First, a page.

Intermediating Past and Future: A New Chitty Story
This Thesis takes focus on one of many overlooked minor ethnic groups in Singapore. The Chitties, a lesser-known hybrid - Peranakan - community, have been facing difficulties in negotiating their identity with members perceiving their culture as “dying”. Sociologist Stuart Hall posits that cultural identities are constantly reinterpreted and never complete; hence, if Chitties have constantly been adapting their lifestyles even after migrating to Singapore from Melaka since the 1820s, why do they think that their culture is phasing out? Situated along Chitty Road, within the Little India area, this thesis redefines the boundaries of national racial policies that have played a part in homogenizing ethnic groups and attempts to provide a platform for Chitty community to reconcile with current times, allowing their culture to evolve while preserving important traditions. It also critiques the State’s commercial-centric approach to conserving cultures by proposing a cultural centre that serves as the hub for local Chitties with private spaces allowing members to rediscover and reinterpret their own identities, placing them in a perspective that their culture can continue to perpetuate with generations to come. The main programs of the site offer a domestic, autonomous experience, allowing non-members to subconsciously explore and understand Chitty culture by engaging their senses through active and passive participation.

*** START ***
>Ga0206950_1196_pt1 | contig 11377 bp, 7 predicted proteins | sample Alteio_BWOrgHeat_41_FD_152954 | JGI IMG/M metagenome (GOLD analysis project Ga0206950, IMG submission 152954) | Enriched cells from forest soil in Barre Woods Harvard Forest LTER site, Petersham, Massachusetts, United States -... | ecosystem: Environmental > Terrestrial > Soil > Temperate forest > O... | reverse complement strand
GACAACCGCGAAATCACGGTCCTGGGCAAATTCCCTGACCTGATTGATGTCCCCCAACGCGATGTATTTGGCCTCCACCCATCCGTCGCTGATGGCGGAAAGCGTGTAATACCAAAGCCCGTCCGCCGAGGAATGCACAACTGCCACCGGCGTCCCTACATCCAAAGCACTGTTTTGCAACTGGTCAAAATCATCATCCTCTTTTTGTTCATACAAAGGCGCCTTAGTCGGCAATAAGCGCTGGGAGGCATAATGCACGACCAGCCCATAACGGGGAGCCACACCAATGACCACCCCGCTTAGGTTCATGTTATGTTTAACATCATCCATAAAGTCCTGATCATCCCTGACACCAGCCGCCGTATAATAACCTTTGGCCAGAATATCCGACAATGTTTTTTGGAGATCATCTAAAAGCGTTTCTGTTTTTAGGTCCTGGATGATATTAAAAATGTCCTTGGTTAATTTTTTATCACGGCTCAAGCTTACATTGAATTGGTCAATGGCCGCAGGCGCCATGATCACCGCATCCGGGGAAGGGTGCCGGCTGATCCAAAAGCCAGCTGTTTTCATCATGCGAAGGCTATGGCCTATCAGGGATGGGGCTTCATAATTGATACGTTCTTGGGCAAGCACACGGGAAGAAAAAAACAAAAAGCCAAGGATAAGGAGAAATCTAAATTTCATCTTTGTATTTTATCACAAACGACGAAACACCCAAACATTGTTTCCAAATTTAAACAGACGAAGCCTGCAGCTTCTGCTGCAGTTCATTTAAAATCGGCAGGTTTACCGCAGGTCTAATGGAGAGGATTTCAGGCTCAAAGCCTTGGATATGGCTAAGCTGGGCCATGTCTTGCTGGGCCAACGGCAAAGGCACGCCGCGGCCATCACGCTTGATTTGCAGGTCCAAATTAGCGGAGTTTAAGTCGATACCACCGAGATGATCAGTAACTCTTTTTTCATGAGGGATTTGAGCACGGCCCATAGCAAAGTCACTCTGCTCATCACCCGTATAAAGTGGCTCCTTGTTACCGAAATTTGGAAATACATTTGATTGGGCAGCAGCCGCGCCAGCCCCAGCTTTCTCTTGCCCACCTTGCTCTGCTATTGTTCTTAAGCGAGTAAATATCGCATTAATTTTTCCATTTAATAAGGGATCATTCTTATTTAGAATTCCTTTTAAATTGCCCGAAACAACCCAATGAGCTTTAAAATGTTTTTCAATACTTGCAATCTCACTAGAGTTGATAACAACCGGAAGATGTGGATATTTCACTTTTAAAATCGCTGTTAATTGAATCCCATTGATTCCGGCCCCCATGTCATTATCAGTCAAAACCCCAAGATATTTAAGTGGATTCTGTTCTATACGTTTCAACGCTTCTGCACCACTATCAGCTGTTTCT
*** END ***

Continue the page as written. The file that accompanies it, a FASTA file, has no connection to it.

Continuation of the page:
The project adapts and reuses the 1920s historic terrace houses as accommodation quarters adjacent to a new building which takes on a reinterpretation of vernacular Chitty architectural elements, materiality, and cultural spaces in the context of a 21st-century with spaces facilitating cultural events & festivals and flow of exchanges that could spark conversations and transmit cultural knowledge.
A New Chitty Story (Benedict Khoo) is a sensitive study into how urban and architectural experiences can be crafted to portray the cultural identity of the Chitty people, and unearth the acculturation processes and transformation of this diasporic community over time, space and geography. Challenging immutable definition of cultural identity, the Chitty Cultural Centre eschews the usual institutional ‘meta-narrative’ approach, and instead seek to ‘nudge’ members of the community to rediscover and reconnect with the intangible heritage of cuisines, language, ceremonial rituals, and to re-examine these critically in the contemporary social, economic and political context. Through abstraction of urban and architectural morphology, scale and materiality familiar to the Chitties, ‘residential’ programmes are introduced into a row of conserved terraced townhouses to provide a truly immersive experience for visitors and members alike.
- Adj. Senior Lecturer, Ho Weng Hin
Benedict Khoo Kim Hoe
Benedict Khoo Kim Hoe